The move to disband KA-Care follows the death of King Abdullah last month.
The centre, which opened with much fanfare in 2010, was charged with implementing an ambitious plan for 54GW of renewable energy by 2032, including 9GW of wind. However, after issuing a white paper in 2013 outlining a procurement strategy there has been little sign of progress.
The Middle East business intelligence site MEED speculates that this is due to lack of experienced staff to run such an ambitious programme, as well as unrealistic goals.
While it is not clear what role KA-Care will now play in the development of renewable energy in the Kingdom, "the global power sector is hoping that the restructuring will usher in a fresh start for KA-Care, and finally kickstart the region's most eagerly anticipated alternative energy programmes," MEED said.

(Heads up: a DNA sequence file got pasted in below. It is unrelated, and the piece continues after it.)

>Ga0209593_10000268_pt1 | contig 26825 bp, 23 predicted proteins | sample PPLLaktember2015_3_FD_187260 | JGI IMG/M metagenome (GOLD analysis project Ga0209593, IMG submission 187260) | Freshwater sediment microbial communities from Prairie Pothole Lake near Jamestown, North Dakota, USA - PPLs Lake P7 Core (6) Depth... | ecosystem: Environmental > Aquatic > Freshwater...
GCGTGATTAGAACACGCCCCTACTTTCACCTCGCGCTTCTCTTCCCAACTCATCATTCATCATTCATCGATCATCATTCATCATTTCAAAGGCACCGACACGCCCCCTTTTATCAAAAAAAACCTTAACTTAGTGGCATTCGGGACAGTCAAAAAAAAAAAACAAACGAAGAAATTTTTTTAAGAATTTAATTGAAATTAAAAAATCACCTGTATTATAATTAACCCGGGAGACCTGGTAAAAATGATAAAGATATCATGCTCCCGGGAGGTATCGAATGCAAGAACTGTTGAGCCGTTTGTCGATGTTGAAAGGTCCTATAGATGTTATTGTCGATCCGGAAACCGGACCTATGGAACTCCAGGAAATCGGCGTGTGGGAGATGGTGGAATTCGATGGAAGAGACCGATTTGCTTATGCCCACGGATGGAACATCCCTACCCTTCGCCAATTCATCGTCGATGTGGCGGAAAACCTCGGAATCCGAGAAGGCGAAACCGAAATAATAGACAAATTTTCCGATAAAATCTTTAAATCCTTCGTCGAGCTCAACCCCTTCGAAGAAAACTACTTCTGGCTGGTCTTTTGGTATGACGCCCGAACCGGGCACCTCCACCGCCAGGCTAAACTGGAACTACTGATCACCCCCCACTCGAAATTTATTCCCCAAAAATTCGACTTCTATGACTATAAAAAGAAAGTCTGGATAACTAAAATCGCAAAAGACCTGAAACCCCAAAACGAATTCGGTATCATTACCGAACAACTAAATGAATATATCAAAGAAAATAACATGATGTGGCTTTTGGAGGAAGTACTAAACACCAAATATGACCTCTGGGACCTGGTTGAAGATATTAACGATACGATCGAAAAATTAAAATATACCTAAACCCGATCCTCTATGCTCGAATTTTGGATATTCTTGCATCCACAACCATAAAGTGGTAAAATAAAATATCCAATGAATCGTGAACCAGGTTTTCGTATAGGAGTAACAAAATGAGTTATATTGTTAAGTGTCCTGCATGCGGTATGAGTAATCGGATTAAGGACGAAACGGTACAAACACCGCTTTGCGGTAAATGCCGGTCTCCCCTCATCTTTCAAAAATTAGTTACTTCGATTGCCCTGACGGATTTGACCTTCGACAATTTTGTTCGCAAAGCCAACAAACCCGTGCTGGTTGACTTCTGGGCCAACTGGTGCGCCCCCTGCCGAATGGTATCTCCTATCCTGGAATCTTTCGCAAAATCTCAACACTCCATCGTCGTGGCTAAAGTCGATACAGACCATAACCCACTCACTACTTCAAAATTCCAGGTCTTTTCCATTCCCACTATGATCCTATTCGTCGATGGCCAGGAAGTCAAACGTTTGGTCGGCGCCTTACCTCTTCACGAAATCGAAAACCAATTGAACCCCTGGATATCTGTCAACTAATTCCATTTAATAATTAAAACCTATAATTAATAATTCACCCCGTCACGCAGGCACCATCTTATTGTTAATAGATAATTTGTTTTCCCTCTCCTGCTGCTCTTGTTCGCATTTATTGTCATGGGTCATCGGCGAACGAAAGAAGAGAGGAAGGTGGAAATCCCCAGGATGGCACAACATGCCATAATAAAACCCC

Of the 9GW wind that was expected to be procured, just under 2GW was due to be tendered over the next three years. However, there has been little movement since the original announcement.
Following the introductory round, where perhaps 100-150MW was expected to be contracted, two tendering rounds were meant to be launched by 2016. These were to include 650MW of wind in the first round and 1.05GW in the second round.